A few minutes before kick off on Saturday, take some time to check out the Swansea fans. You may find a famous face among them. We’re not talking about celebrity supporters here. They are 10-a-penny at Upton Park these days.
Admittedly, you don’t see the likes of John Cleese, Keira Knightley and Barack Obama in the Doc Martens Lower as often as I’d like, but there’s no denying we’ve got a big squad of celebs in the posher parts of the ground. In fact, we could consider letting some of them go in the summer transfer window. Let’s start with Russell Brand. The sight of him sitting next to Sir Trevor in the director’s box in last season’s play off game against Cardiff left me feeling as uncomfortable as the great man himself clearly was too.
You may not see too many showbiz superstars in the Swansea end, but you might clock one of their players if their game at Fulham earlier this season is anything to go by. Their Spanish defender Chico Flores wasn’t picked for the squad who travelled to Craven Cottage, so he decided to watch the game with the supporters instead. Imagine that! You’re minding your own business, quietly reading Blowing Bubbles, and you take a quick glance at the bloke in the adjacent seat to see what you’ve ended up with this time — and the fella sitting next to you turns out to be one of your own players!
Would you talk to them? And, if so, what would you say? I suppose a lot depends on who it is. If it were Joe Cole, for instance, I’d offer him an extra strong mint and welcome him home. But I might also ask him what precisely he thought he was doing when he scored that match-changing goal for Liverpool against us at the back end of last year.
If only he’d known he was on his way back to E13 — he could have blasted that over the bar and nobody would have been any the wiser. There are a few others I wouldn’t mind having a quite word with, as well. I’d remind Carlton Cole that the big white thing at each end of the pitch is called a goal and that the object of the game is put the ball into it.
I’d tell Dan Potts to forget that howler against Sunderand last month, and concentrate on becoming every bit as good as his father. And, with the firmest handshake I could muster, I’d salute Jack Collison for turning out against Millwall just two days after his father had been killed in a road accident. There was a time when you could talk to professional football players regularly — because they lived among the community that paid their wages, rather than in a luxury flat in the fashionable part of town, or a gated mansion in the wealthy suburbs where the security personnel will set the guard dogs on you given half a chance.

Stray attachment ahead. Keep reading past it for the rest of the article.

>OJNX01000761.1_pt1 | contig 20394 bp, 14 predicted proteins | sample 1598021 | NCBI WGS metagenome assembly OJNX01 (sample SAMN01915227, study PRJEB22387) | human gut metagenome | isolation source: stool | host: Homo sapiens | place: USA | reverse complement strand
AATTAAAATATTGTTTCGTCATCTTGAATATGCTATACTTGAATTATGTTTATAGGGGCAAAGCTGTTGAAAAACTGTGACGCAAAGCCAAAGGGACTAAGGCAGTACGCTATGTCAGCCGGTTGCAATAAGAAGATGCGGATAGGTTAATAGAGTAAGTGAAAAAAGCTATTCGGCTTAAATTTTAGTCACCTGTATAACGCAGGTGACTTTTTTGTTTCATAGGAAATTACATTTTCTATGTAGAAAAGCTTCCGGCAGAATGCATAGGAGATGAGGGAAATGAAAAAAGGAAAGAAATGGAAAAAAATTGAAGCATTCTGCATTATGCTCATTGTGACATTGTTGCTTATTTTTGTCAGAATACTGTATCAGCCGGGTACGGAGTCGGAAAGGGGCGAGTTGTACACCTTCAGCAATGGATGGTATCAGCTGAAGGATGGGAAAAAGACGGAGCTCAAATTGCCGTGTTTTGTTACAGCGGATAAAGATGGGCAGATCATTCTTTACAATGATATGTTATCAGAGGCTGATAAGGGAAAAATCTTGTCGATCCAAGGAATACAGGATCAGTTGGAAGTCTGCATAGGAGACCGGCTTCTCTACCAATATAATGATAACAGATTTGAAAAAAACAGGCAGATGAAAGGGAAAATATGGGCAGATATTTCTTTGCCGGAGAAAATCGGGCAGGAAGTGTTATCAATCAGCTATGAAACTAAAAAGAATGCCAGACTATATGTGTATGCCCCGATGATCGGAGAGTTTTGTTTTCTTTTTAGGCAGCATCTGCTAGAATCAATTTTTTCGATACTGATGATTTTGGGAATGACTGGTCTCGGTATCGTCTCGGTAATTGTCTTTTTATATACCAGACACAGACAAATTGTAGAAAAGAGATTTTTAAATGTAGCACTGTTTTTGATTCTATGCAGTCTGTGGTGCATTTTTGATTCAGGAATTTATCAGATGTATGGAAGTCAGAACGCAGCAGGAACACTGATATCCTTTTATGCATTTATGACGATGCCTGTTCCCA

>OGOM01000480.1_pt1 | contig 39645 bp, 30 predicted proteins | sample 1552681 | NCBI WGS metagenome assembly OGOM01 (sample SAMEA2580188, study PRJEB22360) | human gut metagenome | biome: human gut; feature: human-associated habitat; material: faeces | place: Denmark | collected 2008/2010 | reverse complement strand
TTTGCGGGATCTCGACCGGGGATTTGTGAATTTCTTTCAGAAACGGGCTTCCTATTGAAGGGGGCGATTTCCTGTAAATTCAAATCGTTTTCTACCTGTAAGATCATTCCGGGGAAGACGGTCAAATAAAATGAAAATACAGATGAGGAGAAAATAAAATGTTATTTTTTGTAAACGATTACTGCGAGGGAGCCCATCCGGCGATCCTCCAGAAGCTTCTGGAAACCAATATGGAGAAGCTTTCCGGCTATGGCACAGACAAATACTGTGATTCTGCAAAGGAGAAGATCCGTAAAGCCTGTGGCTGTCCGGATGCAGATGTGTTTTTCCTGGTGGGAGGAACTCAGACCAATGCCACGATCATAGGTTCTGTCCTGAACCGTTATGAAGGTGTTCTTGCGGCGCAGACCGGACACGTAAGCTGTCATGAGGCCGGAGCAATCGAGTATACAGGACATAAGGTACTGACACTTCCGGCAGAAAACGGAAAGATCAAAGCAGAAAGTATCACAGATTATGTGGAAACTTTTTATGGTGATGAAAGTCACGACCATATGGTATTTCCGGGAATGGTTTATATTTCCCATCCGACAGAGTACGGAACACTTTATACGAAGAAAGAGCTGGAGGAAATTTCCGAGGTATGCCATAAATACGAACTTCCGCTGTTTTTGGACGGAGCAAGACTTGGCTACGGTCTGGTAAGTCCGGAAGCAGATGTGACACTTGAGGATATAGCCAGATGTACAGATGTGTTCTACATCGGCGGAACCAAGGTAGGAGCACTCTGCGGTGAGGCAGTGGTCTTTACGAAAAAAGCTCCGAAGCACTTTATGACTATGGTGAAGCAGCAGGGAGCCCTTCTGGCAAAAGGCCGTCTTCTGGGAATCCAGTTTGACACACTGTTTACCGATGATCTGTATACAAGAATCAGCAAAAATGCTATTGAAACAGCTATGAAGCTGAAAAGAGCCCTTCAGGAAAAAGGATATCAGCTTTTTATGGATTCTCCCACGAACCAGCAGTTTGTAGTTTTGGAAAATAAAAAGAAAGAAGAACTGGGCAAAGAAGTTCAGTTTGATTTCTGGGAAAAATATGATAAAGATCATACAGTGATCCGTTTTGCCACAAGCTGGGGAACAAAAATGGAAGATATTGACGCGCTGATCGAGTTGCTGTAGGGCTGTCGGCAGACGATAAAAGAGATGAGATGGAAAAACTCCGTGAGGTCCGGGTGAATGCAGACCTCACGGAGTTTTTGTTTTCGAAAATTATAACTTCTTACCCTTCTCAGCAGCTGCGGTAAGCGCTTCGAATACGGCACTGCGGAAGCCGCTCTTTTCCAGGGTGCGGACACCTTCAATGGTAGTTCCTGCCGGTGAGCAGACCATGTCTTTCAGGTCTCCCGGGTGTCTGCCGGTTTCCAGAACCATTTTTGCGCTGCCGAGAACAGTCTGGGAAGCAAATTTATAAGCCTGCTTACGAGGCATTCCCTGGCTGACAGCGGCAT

When my wife was growing up in East Ham, she lived two streets away from the fabulous Ronnie Boyce, who took time out from working in his family’s corner grocery store to score the winning goal for West Ham in the 1964 Cup final. Even the great Bobby Moore was no stranger to East London on weekdays. He once held open the door of stationer’s Davidson Back in the Barking Road for the girl I would one day marry. She had barely started secondary school at the time, but the captain of England, probably the most recognisable man in the country at the time, still found time to smile and confess that it was his pleasure when she thanked him for his courtesy
These days I find it hard to remember who the captain of England is, never mind picturing him buying his own stationery. Now, please don’t think this is some thinly disguised nationalist manifesto for UKIP. I’m not suggesting we turn back the clock and exclude the overseas players who have made the Premiership what it is today. My complaint is not about the nationality of the players, it’s about how distanced they have all become from the supporters. I don’t begrudge the money they earn either (come to think of it, in some cases, I do) but there is a huge difference between financial security and having so much wonga you can light cigars with a 50-quid note in a nightclub to make the point you are minted.
It’s the youngsters I feel sorry for. When I was a kid, we had heroes who stayed with West Ham for years; that, partly, is how they became heroes. Growing up is hard enough as it is, but it becomes even tougher when — year in, year out — you have to take down the posters of your latest favourite player because he’s moved on to another club for more money.
Of course, there have always been transfers in football. But players are more likely to stay at a club such as ours if they understand exactly what those crossed Irons mean to the supporters, and you only get that by keeping in contact with your roots. I’m thinking of someone like Mark Noble, who is no stranger to the furniture shop run by my wife’s cousin’s husband. At a cricket match, kids can often get a player’s autograph while the game is actually in progress, even at international level.
But when it comes to our national sport, autographhunting youngsters and ticket-buying adults are lucky if they get the merest glance from a footballer as the selfacclaimed megastar speeds away from the club car park.. As a boy, my bedroom wall was covered in pictures of Geoff Hurst. By the time he was transferred to Stoke, I think my dad was worried that I was beginning to develop an unhealthy obsession with a male role model.
A few weeks ago I wished Sir Geoff a happy birthday via Twitter which, while not exactly fulfilling a boyhood ambition, was something. But when you’re out with friends in a restaurant on a Saturday evening it’s hardly a boast to compare with Mrs Loud & Proud’s that she once walked through a door held open by Bobby Moore. But then she’s had all the advantages in life — she was born in the East End.